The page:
Intravenous methylphenidate: An unusual way to provoke ST-elevation myocardial infarction

Emile Hay, Vitaly Shklovski, Yossef Blaer, Vladimir Shlakhover, Amos Katz

Research output: Contribution to journalArticlepeer-review

5 Scopus citations


Acute ST-T elevation is a sign of myocardial ischemia or infarction usually due to coronary artery atherosclerosis or coronary spasm. Coronary spasm may be spontaneous or can occur as a result of a drug that causes arterial spam. Ritalin, Novartis Pharmaceut. Corporation, USA (methylphenidate hydrochloride), a dopamine reuptake inhibitor, is an oral drug used to treat attention-deficit/hyperactivity disorder and narcolepsy. Sudden deaths, stroke, and myocardial infarction have been reported in adults taking stimulant drugs at usual dose for attention-deficit/hyperactivity disorder [1]. This drug is not supplied as solution for injection [2]. We report here, what we believe to be, the first case report of a 40-year-old male patient who was admitted for acute chest pain and ST-elevation myocardial infarction after intravenous self-injection of Ritalin. His coronary angiogram demonstrated nonobstructive coronary disease.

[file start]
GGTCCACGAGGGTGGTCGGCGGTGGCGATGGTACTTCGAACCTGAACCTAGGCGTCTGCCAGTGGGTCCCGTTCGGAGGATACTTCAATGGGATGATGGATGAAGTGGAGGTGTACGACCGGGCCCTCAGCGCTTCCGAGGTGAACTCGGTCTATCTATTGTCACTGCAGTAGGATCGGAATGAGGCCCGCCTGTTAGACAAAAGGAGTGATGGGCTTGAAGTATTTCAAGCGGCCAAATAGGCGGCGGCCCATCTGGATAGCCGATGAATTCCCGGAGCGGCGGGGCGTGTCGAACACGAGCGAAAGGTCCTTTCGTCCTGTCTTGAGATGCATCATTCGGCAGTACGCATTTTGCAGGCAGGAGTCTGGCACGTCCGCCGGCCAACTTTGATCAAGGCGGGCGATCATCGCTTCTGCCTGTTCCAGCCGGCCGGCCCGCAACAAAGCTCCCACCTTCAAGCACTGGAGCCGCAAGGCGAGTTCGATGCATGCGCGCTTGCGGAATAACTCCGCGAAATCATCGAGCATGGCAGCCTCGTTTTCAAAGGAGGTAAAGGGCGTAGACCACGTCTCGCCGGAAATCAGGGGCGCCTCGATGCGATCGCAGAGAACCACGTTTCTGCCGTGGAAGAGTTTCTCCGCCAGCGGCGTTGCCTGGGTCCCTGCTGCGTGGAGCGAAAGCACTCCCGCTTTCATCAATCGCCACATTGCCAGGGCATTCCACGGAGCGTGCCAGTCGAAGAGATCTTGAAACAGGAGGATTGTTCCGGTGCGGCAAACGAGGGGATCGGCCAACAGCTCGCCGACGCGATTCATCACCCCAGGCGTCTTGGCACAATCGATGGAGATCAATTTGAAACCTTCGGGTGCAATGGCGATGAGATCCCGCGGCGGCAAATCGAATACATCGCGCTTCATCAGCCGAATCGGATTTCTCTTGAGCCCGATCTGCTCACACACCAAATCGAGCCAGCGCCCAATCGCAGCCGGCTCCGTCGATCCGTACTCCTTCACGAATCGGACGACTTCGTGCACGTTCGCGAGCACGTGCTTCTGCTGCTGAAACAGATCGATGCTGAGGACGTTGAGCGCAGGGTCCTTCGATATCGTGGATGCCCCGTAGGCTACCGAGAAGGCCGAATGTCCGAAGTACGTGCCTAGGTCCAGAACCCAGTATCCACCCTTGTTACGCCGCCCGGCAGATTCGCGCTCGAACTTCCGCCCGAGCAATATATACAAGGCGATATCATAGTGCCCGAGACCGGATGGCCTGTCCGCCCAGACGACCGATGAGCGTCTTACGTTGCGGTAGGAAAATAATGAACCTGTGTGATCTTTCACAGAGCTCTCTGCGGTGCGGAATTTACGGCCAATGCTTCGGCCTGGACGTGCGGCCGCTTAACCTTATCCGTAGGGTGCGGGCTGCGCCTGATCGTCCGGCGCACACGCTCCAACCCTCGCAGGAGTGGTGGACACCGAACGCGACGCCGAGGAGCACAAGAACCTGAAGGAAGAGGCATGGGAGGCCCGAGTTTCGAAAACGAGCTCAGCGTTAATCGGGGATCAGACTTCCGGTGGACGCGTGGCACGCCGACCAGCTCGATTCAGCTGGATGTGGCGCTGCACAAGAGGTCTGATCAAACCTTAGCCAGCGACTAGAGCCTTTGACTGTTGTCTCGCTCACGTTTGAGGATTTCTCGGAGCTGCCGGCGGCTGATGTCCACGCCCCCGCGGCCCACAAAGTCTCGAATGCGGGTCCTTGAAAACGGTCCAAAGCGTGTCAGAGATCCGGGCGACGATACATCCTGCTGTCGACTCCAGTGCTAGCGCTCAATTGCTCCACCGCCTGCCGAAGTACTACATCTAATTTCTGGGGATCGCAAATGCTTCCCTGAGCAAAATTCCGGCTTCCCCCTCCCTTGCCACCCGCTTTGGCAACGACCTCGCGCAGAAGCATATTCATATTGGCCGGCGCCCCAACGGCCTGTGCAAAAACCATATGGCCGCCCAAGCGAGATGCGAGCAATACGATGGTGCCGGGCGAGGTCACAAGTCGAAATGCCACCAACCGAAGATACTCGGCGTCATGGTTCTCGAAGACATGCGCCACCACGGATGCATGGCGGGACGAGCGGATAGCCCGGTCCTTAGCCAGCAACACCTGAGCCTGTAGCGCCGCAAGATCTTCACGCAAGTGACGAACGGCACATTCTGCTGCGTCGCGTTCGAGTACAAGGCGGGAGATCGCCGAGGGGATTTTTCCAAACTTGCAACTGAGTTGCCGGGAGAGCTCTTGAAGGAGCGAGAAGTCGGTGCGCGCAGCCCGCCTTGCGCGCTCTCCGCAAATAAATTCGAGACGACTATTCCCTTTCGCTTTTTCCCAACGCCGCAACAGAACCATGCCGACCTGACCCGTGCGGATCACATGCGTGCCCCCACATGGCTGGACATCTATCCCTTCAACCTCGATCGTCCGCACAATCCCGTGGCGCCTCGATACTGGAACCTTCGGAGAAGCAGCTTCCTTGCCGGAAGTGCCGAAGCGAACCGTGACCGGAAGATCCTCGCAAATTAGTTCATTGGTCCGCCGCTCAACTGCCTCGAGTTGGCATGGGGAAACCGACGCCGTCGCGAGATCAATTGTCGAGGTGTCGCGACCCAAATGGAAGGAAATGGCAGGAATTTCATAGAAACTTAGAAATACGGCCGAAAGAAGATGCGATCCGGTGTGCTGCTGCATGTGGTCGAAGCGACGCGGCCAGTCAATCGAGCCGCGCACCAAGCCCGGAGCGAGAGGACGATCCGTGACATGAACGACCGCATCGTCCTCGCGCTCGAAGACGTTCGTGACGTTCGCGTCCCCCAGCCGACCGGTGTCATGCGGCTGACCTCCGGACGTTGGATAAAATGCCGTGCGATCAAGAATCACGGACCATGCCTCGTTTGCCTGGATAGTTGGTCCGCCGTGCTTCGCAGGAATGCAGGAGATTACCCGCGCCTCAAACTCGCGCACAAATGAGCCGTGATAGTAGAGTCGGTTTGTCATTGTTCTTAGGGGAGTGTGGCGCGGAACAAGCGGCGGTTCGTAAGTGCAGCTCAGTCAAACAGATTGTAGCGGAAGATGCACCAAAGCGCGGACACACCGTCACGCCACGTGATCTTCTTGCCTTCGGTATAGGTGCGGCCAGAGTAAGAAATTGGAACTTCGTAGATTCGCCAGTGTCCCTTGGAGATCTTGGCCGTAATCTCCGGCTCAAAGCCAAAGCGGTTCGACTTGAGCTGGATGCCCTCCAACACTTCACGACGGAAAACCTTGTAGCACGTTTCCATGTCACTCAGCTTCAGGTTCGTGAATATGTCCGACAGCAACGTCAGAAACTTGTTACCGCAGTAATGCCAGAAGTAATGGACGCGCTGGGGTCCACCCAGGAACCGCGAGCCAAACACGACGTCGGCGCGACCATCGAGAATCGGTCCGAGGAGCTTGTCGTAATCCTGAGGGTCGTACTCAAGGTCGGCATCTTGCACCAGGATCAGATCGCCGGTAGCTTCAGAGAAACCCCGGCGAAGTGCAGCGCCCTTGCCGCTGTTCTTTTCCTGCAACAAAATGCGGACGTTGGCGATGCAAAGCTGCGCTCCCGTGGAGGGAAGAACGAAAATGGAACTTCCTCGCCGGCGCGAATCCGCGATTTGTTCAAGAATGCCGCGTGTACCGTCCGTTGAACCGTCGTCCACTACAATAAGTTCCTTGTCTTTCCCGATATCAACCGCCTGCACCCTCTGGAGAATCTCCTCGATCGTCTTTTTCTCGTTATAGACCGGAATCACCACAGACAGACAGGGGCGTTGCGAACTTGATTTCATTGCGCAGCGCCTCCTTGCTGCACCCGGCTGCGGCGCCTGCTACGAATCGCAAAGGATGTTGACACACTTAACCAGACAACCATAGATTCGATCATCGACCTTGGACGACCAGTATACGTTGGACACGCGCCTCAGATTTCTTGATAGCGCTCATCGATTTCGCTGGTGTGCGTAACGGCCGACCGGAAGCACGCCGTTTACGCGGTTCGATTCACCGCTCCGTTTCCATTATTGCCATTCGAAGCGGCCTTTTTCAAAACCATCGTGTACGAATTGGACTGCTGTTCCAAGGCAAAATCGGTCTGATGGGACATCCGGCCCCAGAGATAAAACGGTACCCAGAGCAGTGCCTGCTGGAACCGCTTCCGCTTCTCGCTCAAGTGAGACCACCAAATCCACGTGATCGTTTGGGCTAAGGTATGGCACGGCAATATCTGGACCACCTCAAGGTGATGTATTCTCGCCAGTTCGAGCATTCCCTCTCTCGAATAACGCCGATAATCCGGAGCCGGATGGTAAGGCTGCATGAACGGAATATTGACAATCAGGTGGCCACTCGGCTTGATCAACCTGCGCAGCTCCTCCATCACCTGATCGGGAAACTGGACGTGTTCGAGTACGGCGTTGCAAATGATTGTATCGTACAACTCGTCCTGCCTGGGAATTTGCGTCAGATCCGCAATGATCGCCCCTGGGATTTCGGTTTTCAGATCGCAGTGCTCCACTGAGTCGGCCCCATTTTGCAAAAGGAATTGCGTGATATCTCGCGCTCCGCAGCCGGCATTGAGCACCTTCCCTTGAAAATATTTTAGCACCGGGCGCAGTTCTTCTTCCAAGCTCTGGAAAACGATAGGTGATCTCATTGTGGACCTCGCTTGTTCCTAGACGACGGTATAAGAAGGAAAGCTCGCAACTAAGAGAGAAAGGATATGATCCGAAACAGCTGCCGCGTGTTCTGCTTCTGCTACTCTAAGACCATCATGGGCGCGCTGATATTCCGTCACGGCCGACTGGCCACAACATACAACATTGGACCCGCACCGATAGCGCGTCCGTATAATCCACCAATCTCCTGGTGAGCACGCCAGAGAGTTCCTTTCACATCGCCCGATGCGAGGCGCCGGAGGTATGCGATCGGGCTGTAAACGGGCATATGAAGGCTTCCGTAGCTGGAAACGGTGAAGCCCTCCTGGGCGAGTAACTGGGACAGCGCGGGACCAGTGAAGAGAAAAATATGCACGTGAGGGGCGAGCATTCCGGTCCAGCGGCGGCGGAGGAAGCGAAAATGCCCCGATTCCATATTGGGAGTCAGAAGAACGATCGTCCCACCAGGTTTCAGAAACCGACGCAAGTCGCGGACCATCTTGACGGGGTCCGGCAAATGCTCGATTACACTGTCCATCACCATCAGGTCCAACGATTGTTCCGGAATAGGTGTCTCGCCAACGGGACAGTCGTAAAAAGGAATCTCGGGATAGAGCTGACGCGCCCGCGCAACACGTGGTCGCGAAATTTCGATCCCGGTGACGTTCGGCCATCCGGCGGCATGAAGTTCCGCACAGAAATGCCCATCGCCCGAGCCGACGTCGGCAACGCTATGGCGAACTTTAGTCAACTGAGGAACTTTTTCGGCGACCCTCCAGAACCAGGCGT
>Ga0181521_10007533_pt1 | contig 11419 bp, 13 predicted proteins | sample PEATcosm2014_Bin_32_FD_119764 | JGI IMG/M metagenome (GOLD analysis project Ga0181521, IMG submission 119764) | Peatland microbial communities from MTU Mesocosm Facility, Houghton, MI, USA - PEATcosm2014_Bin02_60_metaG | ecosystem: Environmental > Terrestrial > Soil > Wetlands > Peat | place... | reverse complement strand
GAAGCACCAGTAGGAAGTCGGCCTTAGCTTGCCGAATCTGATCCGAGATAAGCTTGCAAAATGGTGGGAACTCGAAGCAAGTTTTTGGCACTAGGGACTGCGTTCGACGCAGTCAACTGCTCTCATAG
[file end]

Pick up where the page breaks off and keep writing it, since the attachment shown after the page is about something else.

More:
Original languageEnglish
Article number54424
Pages (from-to)313.e1-313.e3
JournalAmerican Journal of Emergency Medicine
Issue number2
StatePublished - 1 Feb 2015

ASJC Scopus subject areas

  • Emergency Medicine


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